BAIE VERTE, N.B. - Winegarden Estates is quickly developing a reputation as the little winery that can compete with the best.
Located just across the New Brunswick border in Baie Verte, N.B., the company recently received national accolades when three of its wines were winners of the 38th All Canadian Wine Championships, the premiere competition for Canadian wines.
“This year we sent in our blueberry wine, our cranberry berry, our 25th anniversary sparking wine and our Victor McLaughlin wine,” winery president and CEO Elke Muessle said. “The blueberry won silver and the cranberry wine the sparkling wine and our house blend wine, the Victor McLaughlin, each won bronze as well.”
Muessle said Winegarden Estates has frequently entered the competition that has been running since 1981. While it’s a definitely a feature in the cap for her business, it’s positive for New Brunswick wines because the competition features wines from some of Canada’s top wineries and vineyards in large wine-producing areas such as Ontario and British Columbia.
“Our blueberry and cranberry wines have been successful in past competitions because they’re very good and they’re very New Brunswick,” she said. “It’s great to get the recognition. Competition is nice, but we are judged every day by our customers and wine-tastings. Consumers are telling us every day what they think, so we know.”
In a competition, though, there are many wines competing against each other and someone independent decides which wines they like the most. Winning the medals shows where the company stands.
The family, originally from Germany, has been in the area for 35 years, but Winegarden Estates is 27 years old. While companies like Jost Vineyards started in Nova Scotia with wine, Winegarden Estates actually got its start with spirits.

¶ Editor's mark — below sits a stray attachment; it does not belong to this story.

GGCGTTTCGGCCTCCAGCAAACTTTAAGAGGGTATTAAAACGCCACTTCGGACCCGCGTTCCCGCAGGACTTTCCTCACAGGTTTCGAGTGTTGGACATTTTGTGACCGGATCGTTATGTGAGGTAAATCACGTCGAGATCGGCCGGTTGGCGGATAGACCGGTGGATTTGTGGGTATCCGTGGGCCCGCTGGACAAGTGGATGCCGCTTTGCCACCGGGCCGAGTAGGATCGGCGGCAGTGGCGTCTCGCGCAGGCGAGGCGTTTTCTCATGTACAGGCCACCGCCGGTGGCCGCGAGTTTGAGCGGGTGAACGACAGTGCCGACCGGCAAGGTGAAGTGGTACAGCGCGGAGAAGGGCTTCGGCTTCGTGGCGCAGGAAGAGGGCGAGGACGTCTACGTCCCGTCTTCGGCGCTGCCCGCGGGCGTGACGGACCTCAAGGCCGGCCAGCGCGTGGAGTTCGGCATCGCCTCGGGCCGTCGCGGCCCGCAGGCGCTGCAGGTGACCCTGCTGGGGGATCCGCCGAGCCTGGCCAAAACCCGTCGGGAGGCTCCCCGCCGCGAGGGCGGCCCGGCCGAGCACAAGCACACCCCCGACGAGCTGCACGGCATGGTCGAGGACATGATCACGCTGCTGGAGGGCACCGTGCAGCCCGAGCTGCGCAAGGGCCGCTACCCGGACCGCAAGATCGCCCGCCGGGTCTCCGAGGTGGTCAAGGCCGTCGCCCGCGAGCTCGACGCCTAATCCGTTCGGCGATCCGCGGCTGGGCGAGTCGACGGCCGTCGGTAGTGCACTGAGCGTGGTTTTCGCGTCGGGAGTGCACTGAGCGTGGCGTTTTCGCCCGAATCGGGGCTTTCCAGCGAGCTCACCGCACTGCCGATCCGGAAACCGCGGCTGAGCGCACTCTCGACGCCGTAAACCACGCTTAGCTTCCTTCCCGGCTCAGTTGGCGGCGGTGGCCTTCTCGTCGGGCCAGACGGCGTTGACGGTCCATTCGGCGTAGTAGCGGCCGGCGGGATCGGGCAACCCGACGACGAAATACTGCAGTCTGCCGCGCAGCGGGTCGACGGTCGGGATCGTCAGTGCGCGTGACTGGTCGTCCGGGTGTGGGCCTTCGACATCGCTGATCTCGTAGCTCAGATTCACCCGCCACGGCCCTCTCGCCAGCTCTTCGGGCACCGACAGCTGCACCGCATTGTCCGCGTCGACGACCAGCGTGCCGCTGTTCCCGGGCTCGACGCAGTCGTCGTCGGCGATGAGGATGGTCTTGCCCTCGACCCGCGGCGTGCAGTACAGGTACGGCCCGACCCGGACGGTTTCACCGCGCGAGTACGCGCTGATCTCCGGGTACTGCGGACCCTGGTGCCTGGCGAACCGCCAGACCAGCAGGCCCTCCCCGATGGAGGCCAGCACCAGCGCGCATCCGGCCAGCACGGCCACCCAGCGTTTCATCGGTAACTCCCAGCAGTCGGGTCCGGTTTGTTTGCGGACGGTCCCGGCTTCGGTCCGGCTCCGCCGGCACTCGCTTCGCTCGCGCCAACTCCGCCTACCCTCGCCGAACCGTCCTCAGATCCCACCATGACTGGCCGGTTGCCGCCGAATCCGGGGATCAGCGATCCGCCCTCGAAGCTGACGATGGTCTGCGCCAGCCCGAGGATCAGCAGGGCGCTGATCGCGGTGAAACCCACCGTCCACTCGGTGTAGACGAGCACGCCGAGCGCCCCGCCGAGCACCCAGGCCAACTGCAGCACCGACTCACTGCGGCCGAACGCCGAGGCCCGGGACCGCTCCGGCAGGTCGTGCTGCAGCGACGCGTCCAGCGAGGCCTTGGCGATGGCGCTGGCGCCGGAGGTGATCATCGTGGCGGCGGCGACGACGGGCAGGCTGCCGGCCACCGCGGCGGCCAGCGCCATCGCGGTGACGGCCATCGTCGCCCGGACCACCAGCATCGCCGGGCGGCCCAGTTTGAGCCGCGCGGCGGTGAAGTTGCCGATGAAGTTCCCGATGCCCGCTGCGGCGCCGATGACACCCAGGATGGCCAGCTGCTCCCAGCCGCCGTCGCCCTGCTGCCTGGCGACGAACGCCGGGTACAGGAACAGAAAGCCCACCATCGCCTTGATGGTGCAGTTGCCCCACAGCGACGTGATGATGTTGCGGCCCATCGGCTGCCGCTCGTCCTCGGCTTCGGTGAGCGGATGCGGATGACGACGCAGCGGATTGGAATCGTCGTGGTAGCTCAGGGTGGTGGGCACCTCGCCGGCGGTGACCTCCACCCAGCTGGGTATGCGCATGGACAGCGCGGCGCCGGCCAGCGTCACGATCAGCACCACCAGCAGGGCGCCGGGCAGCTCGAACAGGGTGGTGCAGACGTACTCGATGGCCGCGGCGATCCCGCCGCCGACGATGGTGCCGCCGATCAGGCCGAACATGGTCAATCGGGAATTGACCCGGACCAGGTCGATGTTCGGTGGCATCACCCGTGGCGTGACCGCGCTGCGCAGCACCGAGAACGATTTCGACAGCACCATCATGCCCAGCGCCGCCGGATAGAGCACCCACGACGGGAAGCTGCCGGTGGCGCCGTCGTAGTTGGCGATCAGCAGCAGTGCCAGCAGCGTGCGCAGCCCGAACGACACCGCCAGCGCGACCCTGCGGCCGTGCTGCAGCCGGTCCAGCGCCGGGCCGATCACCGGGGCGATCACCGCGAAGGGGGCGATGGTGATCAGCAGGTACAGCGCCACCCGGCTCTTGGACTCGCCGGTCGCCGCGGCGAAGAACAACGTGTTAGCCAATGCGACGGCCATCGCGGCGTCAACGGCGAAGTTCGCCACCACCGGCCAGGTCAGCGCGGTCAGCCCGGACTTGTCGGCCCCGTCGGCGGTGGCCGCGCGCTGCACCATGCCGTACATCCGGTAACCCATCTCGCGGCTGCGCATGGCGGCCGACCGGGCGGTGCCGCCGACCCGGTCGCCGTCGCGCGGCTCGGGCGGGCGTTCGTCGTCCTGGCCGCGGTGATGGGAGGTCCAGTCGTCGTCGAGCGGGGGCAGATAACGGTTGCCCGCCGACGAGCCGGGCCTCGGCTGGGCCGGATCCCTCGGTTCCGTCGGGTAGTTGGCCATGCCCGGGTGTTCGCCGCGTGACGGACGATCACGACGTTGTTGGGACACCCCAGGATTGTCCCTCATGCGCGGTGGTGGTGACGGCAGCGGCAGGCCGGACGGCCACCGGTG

Winegarden Estates sits on 300 acres of tranquil farmland, including six acres of cultivated vineyards. It produces a wide variety of grapes and fruit wines, fruit liqueurs, European-style eau-due-vie, brandy and bitters.
Its fruit is sourced from New Brunswick producers.
The business upholds a 150-year-old family tradition that traces its distilling roots to the Black Forest region of Germany and the innovations of great-grandfather Johann Zielgler Sr.
“We started with brandy and then the wine started in 1997 with the fruit wines,” she said. “It’s nice to receive the recognition because it shows how far we’ve come, but we were especially pleased to get the recognition for our house blend because competing with Ontario and B.C. in the red wines is not easy.”
The sparkling wine was a product Winegarden Estates put together to celebrate its 25th anniversary in 2016. It entered the competition not knowing how it would be received, and was pleased that it was awarded bronze.
While the business is sort of off the beaten path, on the road between Tidnish Bridge in Nova Scotia and Port Elgin, N.B., Muessle said it must be doing something right because traffic is quite heavy during the summer months.
“We must be doing something right,” she said. “Our benefit is we are on the road to Nova Scotia and just off the road going to Prince Edward Island. We have the busy season, but there’s also the time of the year when the tourists aren’t here, but we distribute through other means such as farmers markets.”
Muessle likes Winegarden Estates’ future as a cottage winery. She doesn’t plan on expanding, although the family does plan on continuing to improve the product and production. They use traditional methods of growing grapes and fruits, working without chemicals and in very small batches.
“We want to make sure our products are top of the line and healthy,” she said.
Winegarden Estates is also community-minded with frequent concerts featuring Larry Ogden and Pic n’ Grin, which holds fundraisers for various organizations such as the music program at the Port Elgin school.